To facilitate the discussion of steels, some familiarity with their nomenclature is desirable. A numerical index, sponsored by the Society of Automotive Engineers (SAE) and the American Iron and Steel Institute (AISI), is used to identify the chemical compositions of the structural steels. In this system, a four-numeral series is used to designate the plain carbon and alloy steels; five numerals are used to designate certain types of alloy steels. The first two digits indicate the type of steel, the second digit also generally (but not always) gives the approximate amount of the major alloying element, and the last two (or three) digits are intended to indicate the approximate middle of the carbon range. However, a deviation from the rule of indicating the carbon range is sometimes necessary.

Small quantities of certain elements are present in alloy steels that are not specified as required. These elements are considered as incidental and may be present to the maximum amounts as follows: copper, 0.35 percent; nickel, 0.25 percent; chromium, 0.20 percent; molybdenum, 0.06 percent.

The list of standard steels is altered from time to time to accommodate steels of proven merit and to provide for changes in the metallurgical and engineering requirements of industry. [Figure 5-1]

Metal stock is manufactured in several forms and shapes, including sheets, bars, rods, tubing, extrusions, forgings, and castings. Sheet metal is made in a number of sizes and thicknesses. Specifications designate thicknesses in thousandths of an inch. Bars and rods are supplied in a variety of shapes, such as round, square, rectangular, hexagonal, and octagonal. Tubing can be obtained in round, oval, rectangular, or streamlined shapes. The size of tubing is generally specified by outside diameter and wall thickness.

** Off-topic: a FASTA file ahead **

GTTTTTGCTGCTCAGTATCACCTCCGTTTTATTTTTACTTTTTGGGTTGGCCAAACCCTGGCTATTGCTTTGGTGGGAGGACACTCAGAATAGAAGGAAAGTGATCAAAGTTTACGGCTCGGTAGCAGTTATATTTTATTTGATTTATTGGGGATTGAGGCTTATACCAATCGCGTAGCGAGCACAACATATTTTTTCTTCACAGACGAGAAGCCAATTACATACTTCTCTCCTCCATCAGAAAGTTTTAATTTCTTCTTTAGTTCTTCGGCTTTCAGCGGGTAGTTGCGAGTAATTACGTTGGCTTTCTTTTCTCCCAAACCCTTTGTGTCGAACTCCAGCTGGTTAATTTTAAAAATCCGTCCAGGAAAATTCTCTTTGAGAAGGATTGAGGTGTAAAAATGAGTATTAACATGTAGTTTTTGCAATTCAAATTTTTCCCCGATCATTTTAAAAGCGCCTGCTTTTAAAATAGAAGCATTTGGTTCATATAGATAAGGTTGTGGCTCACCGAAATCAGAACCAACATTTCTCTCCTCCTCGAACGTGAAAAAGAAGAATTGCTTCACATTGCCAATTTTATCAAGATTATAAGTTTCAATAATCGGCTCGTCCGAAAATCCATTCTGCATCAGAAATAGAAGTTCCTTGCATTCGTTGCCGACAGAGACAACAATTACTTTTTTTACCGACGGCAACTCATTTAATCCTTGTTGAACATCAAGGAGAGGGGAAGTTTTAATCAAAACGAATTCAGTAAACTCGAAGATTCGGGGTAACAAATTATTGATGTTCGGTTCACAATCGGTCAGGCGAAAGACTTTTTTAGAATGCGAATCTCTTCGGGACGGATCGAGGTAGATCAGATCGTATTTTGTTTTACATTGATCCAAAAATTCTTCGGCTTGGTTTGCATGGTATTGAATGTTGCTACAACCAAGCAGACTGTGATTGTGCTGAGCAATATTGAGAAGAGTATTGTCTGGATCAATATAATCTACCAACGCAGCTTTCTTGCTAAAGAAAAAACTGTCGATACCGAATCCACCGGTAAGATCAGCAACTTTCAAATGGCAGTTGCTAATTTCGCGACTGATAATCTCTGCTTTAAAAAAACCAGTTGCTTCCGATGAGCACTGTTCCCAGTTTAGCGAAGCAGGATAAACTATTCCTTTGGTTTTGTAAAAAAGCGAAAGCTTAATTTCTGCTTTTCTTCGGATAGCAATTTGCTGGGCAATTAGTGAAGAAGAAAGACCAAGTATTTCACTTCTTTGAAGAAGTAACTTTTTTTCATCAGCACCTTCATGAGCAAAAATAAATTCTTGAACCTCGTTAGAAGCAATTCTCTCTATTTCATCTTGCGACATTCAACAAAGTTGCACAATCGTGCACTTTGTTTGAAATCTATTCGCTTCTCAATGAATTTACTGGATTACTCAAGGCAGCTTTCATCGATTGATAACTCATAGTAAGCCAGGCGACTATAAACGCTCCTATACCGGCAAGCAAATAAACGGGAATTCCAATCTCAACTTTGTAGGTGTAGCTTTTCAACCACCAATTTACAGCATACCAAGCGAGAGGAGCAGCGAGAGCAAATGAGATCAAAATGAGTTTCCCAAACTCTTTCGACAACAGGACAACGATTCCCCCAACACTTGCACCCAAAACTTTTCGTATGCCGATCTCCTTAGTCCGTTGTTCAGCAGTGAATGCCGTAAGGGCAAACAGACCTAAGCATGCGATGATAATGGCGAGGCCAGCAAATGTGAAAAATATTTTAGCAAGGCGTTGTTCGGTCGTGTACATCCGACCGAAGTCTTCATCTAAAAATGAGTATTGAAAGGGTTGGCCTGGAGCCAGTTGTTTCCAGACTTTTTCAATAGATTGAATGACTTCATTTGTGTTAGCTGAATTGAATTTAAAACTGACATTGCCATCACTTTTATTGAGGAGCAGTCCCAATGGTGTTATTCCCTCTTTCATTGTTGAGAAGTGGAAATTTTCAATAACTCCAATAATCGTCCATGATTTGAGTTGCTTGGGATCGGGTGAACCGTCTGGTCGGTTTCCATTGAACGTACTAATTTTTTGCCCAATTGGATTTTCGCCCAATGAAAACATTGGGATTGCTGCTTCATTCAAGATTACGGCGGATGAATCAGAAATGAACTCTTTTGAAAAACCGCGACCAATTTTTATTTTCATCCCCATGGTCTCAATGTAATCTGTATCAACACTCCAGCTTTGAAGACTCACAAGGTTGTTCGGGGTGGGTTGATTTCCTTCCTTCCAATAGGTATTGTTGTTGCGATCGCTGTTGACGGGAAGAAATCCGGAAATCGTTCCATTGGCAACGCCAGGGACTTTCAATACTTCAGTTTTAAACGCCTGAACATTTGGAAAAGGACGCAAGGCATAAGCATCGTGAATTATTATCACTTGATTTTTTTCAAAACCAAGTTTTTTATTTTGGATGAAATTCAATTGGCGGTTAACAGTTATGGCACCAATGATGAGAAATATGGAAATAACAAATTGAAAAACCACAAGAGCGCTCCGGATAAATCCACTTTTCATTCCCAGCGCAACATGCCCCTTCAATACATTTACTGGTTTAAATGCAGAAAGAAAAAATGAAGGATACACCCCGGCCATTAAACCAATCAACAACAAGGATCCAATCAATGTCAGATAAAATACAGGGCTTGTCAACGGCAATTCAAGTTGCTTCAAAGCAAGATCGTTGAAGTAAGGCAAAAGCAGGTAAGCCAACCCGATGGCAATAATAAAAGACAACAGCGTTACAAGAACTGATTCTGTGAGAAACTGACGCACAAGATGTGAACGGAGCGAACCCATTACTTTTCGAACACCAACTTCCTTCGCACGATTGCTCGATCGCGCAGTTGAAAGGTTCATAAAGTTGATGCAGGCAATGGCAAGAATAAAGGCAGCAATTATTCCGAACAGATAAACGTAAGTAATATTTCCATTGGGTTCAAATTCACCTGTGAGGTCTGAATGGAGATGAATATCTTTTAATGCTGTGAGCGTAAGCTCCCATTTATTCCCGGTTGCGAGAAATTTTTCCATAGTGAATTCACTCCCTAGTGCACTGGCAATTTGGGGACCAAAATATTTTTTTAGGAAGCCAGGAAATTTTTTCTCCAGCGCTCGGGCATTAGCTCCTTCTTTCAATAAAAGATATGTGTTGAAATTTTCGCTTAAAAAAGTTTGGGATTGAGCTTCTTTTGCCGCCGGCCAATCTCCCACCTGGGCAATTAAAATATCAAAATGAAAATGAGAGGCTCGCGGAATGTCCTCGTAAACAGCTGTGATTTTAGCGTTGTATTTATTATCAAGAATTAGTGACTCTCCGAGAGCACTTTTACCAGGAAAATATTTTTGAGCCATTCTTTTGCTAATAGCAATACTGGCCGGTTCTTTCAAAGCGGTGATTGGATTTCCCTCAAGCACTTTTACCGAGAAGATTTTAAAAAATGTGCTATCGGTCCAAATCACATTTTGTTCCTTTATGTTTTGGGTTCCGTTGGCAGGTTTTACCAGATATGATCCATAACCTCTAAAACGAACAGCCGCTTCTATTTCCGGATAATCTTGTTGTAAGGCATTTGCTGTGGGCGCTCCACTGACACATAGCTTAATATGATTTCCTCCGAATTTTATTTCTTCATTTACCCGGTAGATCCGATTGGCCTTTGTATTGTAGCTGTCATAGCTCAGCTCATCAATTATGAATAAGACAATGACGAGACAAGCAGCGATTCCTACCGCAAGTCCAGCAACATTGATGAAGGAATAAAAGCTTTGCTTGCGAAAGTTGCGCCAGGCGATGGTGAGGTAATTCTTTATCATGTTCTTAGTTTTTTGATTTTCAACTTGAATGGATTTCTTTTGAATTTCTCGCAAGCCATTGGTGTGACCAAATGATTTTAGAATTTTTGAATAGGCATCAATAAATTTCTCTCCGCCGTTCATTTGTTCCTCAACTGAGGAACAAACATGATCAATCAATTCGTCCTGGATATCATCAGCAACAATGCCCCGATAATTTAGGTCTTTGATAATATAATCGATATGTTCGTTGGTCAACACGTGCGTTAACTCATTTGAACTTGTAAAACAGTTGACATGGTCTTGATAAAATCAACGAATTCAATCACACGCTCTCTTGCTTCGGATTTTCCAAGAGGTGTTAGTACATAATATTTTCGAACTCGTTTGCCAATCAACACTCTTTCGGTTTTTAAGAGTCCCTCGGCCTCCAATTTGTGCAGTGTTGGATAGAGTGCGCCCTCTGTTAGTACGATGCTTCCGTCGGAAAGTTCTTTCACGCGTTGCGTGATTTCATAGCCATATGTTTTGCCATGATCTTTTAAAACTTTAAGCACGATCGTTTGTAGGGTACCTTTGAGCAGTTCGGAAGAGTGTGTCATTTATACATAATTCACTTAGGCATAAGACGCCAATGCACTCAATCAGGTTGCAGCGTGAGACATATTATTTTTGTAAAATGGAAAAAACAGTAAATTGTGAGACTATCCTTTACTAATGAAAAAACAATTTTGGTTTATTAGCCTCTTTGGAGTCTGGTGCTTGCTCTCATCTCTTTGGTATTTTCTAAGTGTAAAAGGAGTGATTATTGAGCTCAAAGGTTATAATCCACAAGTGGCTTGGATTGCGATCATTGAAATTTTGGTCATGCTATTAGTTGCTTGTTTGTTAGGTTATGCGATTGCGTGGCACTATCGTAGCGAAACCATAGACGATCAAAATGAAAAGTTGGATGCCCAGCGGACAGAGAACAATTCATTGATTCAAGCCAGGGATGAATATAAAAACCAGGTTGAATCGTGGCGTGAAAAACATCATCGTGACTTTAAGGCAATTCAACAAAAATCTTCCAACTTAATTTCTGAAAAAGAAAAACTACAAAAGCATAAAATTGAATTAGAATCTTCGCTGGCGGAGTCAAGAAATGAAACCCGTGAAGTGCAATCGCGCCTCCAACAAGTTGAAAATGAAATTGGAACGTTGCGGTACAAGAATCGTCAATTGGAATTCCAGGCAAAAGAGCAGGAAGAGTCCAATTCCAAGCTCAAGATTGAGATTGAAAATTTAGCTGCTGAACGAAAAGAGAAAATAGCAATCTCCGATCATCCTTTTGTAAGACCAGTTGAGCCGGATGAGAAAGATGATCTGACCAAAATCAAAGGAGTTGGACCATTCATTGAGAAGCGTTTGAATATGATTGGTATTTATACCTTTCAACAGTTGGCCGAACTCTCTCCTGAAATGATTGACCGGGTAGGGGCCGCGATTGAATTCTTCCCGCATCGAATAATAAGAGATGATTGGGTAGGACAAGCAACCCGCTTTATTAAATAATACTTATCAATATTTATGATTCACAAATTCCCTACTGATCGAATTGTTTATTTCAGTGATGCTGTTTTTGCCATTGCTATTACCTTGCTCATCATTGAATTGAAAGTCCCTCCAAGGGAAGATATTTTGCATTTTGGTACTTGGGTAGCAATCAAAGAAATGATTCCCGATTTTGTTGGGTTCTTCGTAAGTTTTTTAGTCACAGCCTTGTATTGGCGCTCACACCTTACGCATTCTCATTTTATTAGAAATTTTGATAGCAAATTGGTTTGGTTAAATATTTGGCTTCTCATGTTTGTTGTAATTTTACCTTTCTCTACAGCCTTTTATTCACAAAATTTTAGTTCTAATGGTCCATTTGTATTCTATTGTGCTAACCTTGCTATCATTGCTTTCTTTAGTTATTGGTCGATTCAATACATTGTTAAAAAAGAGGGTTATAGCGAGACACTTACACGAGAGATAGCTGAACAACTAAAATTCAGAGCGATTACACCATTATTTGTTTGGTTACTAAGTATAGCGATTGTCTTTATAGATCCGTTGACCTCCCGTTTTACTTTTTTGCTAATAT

The sheet metal is usually formed cold in such machines as presses, bending brakes, drawbenches, or rolls. Forgings are shaped or formed by pressing or hammering heated metal in dies. Castings are produced by pouring molten metal into molds. The casting is finished by machining.

Spark testing is a common means of identifying various ferrous metals. In this test the piece of iron or steel is tubheld against a revolving grinding stone and the metal is identified by the sparks thrown off. Each ferrous metal has its own peculiar spark characteristics. The spark streams vary from a few tiny shafts to a shower of sparks several feet in length. (Few nonferrous metals give off sparks when touched to a grinding stone. Therefore, these metals cannot be successfully identified by the spark test.)

Identification by spark testing is often inexact unless performed by an experienced person, or the test pieces differ greatly in their carbon content and alloying constituents.

Wrought iron produces long shafts that are straw colored as they leave the stone and white at the end. Cast iron sparks are red as they leave the stone and turn to a straw color. Low carbon steels give off long, straight shafts having a few white sprigs. As the carbon content of the steel increases, the number of sprigs along each shaft increases and the stream becomes whiter in color. Nickel steel causes the spark stream to contain small white blocks of light within the main burst.